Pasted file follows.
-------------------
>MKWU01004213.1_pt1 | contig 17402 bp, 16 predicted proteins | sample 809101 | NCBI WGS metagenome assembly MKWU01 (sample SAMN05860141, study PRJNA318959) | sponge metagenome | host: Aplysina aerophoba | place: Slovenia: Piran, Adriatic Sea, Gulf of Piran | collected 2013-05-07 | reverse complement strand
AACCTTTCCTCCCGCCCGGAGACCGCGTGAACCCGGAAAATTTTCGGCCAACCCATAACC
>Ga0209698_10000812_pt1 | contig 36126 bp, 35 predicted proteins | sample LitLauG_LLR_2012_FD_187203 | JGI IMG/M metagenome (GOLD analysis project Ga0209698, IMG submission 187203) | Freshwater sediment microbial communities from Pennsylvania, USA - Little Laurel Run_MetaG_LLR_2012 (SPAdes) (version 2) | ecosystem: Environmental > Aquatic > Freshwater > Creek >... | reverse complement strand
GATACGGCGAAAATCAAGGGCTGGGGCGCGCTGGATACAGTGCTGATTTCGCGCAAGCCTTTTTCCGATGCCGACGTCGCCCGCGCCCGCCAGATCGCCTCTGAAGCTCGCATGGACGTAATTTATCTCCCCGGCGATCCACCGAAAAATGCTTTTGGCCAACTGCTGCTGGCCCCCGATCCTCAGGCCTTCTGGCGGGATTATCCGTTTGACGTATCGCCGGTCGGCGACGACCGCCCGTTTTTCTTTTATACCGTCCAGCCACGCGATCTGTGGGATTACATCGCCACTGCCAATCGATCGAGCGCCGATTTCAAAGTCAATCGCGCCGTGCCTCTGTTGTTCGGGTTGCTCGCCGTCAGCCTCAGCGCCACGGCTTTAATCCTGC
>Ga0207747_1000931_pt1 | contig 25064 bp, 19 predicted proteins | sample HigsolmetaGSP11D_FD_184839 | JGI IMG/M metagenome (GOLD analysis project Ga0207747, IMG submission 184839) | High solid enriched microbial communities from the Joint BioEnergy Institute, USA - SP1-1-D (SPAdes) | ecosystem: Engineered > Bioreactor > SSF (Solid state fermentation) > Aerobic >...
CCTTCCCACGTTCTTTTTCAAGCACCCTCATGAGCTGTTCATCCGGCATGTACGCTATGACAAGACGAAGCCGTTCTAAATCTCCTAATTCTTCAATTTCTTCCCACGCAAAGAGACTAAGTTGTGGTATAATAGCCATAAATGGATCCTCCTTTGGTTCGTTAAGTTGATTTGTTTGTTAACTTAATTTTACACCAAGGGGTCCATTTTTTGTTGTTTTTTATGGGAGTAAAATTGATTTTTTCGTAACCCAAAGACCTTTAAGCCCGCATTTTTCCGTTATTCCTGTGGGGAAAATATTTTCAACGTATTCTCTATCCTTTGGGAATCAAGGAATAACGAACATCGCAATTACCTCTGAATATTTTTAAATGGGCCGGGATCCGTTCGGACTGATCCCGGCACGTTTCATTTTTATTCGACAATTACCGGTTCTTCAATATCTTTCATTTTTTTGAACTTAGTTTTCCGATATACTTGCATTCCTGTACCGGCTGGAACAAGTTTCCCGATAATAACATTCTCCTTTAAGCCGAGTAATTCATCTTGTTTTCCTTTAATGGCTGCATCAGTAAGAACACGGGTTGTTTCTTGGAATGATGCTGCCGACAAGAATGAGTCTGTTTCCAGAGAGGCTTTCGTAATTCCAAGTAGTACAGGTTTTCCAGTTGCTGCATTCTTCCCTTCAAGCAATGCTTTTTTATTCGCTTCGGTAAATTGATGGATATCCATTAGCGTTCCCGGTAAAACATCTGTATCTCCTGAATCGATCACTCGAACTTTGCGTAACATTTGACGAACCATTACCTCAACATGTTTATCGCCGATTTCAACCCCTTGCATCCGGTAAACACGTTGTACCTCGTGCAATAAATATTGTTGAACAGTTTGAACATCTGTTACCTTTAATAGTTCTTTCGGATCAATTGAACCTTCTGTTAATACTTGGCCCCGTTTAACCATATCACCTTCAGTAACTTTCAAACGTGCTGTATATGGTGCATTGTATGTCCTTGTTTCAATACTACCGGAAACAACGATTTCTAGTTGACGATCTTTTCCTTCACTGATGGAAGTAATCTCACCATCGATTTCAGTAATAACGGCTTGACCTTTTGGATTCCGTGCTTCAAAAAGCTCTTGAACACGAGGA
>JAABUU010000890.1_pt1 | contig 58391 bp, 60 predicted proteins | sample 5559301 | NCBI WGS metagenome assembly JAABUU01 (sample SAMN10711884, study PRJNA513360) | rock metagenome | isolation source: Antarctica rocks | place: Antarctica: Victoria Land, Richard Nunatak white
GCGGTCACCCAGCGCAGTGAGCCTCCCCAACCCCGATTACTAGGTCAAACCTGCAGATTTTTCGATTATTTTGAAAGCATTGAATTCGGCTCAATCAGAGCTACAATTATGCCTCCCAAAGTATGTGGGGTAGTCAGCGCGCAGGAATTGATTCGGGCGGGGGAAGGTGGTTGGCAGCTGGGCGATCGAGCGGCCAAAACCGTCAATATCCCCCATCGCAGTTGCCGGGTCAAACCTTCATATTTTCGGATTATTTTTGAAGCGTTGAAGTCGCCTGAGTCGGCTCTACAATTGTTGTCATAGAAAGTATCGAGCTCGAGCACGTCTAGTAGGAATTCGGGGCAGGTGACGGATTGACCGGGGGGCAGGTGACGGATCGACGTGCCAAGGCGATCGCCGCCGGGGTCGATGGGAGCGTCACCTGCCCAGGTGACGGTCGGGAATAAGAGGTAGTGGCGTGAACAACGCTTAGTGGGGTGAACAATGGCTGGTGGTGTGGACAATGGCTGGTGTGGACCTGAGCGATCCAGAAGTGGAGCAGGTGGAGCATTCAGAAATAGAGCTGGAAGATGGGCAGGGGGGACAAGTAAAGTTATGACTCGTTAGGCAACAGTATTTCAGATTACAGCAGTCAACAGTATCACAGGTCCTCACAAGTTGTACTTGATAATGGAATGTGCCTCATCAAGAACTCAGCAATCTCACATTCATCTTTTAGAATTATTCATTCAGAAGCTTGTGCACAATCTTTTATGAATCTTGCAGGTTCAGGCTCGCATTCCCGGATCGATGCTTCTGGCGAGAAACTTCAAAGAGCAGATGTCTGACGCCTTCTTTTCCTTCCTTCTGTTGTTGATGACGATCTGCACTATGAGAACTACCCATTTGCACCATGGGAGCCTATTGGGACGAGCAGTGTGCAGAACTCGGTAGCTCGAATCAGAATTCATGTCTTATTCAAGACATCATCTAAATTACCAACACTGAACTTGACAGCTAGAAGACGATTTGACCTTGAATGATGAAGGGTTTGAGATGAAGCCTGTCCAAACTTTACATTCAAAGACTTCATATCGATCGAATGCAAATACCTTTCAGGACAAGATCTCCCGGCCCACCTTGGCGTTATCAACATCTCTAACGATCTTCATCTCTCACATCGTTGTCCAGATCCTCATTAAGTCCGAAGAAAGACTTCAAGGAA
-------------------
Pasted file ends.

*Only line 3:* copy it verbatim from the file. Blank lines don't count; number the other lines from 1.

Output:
>Ga0209698_10000812_pt1 | contig 36126 bp, 35 predicted proteins | sample LitLauG_LLR_2012_FD_187203 | JGI IMG/M metagenome (GOLD analysis project Ga0209698, IMG submission 187203) | Freshwater sediment microbial communities from Pennsylvania, USA - Little Laurel Run_MetaG_LLR_2012 (SPAdes) (version 2) | ecosystem: Environmental > Aquatic > Freshwater > Creek >... | reverse complement strand